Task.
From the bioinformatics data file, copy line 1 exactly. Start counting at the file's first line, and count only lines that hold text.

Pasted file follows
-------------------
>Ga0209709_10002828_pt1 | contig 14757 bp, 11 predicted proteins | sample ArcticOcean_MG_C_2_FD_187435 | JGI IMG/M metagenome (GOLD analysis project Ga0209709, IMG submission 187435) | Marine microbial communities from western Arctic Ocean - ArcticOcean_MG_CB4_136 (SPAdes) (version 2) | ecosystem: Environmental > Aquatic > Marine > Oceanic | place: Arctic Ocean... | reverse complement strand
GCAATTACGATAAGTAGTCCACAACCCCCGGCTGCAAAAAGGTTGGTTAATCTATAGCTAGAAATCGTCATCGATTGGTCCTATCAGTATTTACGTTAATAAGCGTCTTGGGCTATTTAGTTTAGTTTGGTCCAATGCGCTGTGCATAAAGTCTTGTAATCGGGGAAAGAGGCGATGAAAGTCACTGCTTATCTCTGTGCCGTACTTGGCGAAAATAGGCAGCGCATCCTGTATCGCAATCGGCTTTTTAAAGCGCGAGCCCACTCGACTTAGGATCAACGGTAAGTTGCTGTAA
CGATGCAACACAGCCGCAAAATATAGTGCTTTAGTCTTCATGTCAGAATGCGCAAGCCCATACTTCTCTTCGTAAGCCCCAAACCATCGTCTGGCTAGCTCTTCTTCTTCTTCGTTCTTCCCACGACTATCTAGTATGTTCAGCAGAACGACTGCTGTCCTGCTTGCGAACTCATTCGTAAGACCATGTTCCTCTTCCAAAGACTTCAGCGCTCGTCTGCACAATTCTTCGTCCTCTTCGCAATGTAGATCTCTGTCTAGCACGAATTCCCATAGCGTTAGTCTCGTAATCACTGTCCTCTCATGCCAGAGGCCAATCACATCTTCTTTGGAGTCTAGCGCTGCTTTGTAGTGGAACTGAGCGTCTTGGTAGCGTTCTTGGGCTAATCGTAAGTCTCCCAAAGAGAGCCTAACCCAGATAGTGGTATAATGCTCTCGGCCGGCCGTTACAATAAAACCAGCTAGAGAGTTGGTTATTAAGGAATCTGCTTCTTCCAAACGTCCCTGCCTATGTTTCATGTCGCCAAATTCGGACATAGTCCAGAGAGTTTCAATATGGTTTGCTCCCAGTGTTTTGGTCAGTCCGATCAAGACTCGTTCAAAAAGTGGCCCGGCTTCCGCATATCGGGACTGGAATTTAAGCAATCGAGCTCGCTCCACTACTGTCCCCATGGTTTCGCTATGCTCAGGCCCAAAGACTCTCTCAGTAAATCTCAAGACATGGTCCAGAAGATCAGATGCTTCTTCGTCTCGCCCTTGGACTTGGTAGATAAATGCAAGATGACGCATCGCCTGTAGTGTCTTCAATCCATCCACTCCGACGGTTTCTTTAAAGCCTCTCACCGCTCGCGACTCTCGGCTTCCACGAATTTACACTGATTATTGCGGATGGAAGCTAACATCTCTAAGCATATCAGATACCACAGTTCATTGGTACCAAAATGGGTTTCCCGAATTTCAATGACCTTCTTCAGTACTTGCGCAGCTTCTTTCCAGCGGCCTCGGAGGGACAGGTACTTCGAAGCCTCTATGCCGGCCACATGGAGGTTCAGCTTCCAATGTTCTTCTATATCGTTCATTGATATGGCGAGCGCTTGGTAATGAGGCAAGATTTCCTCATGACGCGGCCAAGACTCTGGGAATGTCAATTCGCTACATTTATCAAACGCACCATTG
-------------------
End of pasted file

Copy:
>Ga0209709_10002828_pt1 | contig 14757 bp, 11 predicted proteins | sample ArcticOcean_MG_C_2_FD_187435 | JGI IMG/M metagenome (GOLD analysis project Ga0209709, IMG submission 187435) | Marine microbial communities from western Arctic Ocean - ArcticOcean_MG_CB4_136 (SPAdes) (version 2) | ecosystem: Environmental > Aquatic > Marine > Oceanic | place: Arctic Ocean... | reverse complement strand